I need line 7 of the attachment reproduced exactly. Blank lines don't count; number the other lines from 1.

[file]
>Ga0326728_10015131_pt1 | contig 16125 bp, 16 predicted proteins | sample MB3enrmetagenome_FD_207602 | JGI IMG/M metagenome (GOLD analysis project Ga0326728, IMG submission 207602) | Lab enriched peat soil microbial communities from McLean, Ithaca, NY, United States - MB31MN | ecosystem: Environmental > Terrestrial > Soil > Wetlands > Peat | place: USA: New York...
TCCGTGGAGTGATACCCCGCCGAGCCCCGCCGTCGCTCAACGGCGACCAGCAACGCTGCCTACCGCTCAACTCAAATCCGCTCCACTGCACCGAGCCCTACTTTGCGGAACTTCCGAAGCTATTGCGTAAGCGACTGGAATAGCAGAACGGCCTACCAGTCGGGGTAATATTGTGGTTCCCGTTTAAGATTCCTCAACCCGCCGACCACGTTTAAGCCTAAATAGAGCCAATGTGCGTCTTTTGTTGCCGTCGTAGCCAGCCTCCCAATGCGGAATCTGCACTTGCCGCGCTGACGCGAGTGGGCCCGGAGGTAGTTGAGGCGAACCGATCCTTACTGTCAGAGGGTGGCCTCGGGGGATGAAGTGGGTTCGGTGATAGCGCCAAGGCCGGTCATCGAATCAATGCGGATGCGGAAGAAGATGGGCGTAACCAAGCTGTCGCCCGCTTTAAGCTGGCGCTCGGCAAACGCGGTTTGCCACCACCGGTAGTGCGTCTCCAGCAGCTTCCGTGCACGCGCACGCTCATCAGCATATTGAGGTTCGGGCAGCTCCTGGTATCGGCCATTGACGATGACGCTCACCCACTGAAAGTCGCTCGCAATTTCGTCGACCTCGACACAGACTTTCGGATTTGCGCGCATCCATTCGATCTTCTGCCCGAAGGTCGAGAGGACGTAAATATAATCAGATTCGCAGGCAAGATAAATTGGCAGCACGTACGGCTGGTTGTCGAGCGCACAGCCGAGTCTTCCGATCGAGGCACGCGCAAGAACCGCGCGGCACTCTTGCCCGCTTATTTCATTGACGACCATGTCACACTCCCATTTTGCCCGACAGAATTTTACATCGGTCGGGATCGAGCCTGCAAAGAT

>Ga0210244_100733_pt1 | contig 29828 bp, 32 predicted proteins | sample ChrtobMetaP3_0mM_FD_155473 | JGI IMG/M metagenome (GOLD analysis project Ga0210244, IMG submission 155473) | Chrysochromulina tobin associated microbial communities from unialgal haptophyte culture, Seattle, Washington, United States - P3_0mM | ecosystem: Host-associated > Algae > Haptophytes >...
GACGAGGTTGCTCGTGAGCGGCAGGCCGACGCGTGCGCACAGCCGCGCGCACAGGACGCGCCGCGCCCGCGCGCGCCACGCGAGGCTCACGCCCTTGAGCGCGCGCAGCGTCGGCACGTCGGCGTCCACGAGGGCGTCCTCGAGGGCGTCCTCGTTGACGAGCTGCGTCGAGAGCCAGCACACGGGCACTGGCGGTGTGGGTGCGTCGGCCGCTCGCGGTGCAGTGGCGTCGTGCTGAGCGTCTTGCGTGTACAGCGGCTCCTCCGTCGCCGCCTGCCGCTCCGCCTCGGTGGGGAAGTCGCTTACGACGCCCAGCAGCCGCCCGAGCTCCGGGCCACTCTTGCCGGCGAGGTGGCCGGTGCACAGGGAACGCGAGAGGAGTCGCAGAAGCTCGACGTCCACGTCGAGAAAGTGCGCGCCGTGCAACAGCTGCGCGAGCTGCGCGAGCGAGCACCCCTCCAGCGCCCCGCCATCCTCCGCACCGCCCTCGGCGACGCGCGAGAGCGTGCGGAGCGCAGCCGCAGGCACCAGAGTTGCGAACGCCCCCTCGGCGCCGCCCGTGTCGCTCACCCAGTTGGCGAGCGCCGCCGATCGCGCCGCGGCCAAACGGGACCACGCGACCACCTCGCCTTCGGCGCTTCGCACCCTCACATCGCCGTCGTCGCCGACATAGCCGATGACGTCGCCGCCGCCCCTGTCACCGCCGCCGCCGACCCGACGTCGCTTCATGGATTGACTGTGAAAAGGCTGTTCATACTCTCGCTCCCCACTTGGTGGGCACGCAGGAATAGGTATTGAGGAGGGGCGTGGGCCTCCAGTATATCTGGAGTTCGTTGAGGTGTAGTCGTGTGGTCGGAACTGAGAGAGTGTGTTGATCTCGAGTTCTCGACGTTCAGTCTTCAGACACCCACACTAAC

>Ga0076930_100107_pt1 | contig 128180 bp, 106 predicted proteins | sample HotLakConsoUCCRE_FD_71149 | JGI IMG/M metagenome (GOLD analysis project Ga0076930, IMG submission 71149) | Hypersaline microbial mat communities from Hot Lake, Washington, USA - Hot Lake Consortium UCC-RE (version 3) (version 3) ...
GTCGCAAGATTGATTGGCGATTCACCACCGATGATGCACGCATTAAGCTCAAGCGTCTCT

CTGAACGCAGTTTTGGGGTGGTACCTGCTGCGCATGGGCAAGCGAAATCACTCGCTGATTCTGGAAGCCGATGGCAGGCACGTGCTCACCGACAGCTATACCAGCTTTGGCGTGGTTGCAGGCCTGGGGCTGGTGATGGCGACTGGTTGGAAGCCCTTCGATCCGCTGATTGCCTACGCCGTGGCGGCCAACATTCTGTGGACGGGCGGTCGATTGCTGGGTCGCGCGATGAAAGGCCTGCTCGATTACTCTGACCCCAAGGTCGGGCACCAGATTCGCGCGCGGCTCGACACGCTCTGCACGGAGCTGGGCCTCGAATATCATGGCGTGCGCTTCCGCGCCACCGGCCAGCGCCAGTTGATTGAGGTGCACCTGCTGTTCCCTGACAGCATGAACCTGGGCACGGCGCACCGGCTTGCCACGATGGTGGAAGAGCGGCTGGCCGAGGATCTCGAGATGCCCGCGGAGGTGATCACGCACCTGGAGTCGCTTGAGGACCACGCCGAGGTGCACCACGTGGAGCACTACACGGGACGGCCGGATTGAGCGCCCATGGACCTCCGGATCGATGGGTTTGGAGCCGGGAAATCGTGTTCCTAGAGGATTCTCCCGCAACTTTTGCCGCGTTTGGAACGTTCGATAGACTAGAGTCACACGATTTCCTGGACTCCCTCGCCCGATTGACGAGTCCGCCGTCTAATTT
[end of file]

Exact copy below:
CTGAACGCAGTTTTGGGGTGGTACCTGCTGCGCATGGGCAAGCGAAATCACTCGCTGATTCTGGAAGCCGATGGCAGGCACGTGCTCACCGACAGCTATACCAGCTTTGGCGTGGTTGCAGGCCTGGGGCTGGTGATGGCGACTGGTTGGAAGCCCTTCGATCCGCTGATTGCCTACGCCGTGGCGGCCAACATTCTGTGGACGGGCGGTCGATTGCTGGGTCGCGCGATGAAAGGCCTGCTCGATTACTCTGACCCCAAGGTCGGGCACCAGATTCGCGCGCGGCTCGACACGCTCTGCACGGAGCTGGGCCTCGAATATCATGGCGTGCGCTTCCGCGCCACCGGCCAGCGCCAGTTGATTGAGGTGCACCTGCTGTTCCCTGACAGCATGAACCTGGGCACGGCGCACCGGCTTGCCACGATGGTGGAAGAGCGGCTGGCCGAGGATCTCGAGATGCCCGCGGAGGTGATCACGCACCTGGAGTCGCTTGAGGACCACGCCGAGGTGCACCACGTGGAGCACTACACGGGACGGCCGGATTGAGCGCCCATGGACCTCCGGATCGATGGGTTTGGAGCCGGGAAATCGTGTTCCTAGAGGATTCTCCCGCAACTTTTGCCGCGTTTGGAACGTTCGATAGACTAGAGTCACACGATTTCCTGGACTCCCTCGCCCGATTGACGAGTCCGCCGTCTAATTT